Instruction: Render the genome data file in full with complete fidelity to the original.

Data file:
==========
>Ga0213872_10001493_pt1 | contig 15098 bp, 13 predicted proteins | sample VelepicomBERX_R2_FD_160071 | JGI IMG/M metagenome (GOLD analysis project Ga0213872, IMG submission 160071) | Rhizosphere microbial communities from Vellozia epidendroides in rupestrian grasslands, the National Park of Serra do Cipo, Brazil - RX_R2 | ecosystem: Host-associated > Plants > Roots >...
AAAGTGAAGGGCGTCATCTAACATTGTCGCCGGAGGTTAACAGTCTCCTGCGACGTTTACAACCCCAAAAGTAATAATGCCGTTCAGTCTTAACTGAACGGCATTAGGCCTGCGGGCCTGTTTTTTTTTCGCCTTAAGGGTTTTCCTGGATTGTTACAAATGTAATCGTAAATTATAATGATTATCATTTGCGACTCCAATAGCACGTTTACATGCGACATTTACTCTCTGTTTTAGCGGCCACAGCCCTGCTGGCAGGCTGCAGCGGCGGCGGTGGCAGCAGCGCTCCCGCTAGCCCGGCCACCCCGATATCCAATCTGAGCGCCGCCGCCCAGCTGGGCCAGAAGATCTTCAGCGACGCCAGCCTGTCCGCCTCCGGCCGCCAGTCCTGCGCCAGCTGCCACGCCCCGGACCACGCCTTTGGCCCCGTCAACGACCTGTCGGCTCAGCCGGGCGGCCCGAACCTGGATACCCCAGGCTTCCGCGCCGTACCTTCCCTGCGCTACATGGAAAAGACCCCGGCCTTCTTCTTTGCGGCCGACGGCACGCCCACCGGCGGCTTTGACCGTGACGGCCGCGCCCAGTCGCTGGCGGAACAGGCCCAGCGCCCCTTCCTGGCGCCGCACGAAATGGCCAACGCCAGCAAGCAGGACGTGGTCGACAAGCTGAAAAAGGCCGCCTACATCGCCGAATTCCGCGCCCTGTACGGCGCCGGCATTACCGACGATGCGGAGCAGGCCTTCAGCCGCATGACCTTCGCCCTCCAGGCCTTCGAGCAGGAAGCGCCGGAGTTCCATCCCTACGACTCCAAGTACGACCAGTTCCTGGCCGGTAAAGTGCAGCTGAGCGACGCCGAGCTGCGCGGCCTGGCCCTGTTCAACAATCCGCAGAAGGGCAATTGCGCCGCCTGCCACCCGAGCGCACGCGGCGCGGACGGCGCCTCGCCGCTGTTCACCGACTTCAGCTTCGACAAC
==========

>Ga0213872_10001493_pt1 | contig 15098 bp, 13 predicted proteins | sample VelepicomBERX_R2_FD_160071 | JGI IMG/M metagenome (GOLD analysis project Ga0213872, IMG submission 160071) | Rhizosphere microbial communities from Vellozia epidendroides in rupestrian grasslands, the National Park of Serra do Cipo, Brazil - RX_R2 | ecosystem: Host-associated > Plants > Roots >...
AAAGTGAAGGGCGTCATCTAACATTGTCGCCGGAGGTTAACAGTCTCCTGCGACGTTTACAACCCCAAAAGTAATAATGCCGTTCAGTCTTAACTGAACGGCATTAGGCCTGCGGGCCTGTTTTTTTTTCGCCTTAAGGGTTTTCCTGGATTGTTACAAATGTAATCGTAAATTATAATGATTATCATTTGCGACTCCAATAGCACGTTTACATGCGACATTTACTCTCTGTTTTAGCGGCCACAGCCCTGCTGGCAGGCTGCAGCGGCGGCGGTGGCAGCAGCGCTCCCGCTAGCCCGGCCACCCCGATATCCAATCTGAGCGCCGCCGCCCAGCTGGGCCAGAAGATCTTCAGCGACGCCAGCCTGTCCGCCTCCGGCCGCCAGTCCTGCGCCAGCTGCCACGCCCCGGACCACGCCTTTGGCCCCGTCAACGACCTGTCGGCTCAGCCGGGCGGCCCGAACCTGGATACCCCAGGCTTCCGCGCCGTACCTTCCCTGCGCTACATGGAAAAGACCCCGGCCTTCTTCTTTGCGGCCGACGGCACGCCCACCGGCGGCTTTGACCGTGACGGCCGCGCCCAGTCGCTGGCGGAACAGGCCCAGCGCCCCTTCCTGGCGCCGCACGAAATGGCCAACGCCAGCAAGCAGGACGTGGTCGACAAGCTGAAAAAGGCCGCCTACATCGCCGAATTCCGCGCCCTGTACGGCGCCGGCATTACCGACGATGCGGAGCAGGCCTTCAGCCGCATGACCTTCGCCCTCCAGGCCTTCGAGCAGGAAGCGCCGGAGTTCCATCCCTACGACTCCAAGTACGACCAGTTCCTGGCCGGTAAAGTGCAGCTGAGCGACGCCGAGCTGCGCGGCCTGGCCCTGTTCAACAATCCGCAGAAGGGCAATTGCGCCGCCTGCCACCCGAGCGCACGCGGCGCGGACGGCGCCTCGCCGCTGTTCACCGACTTCAGCTTCGACAAC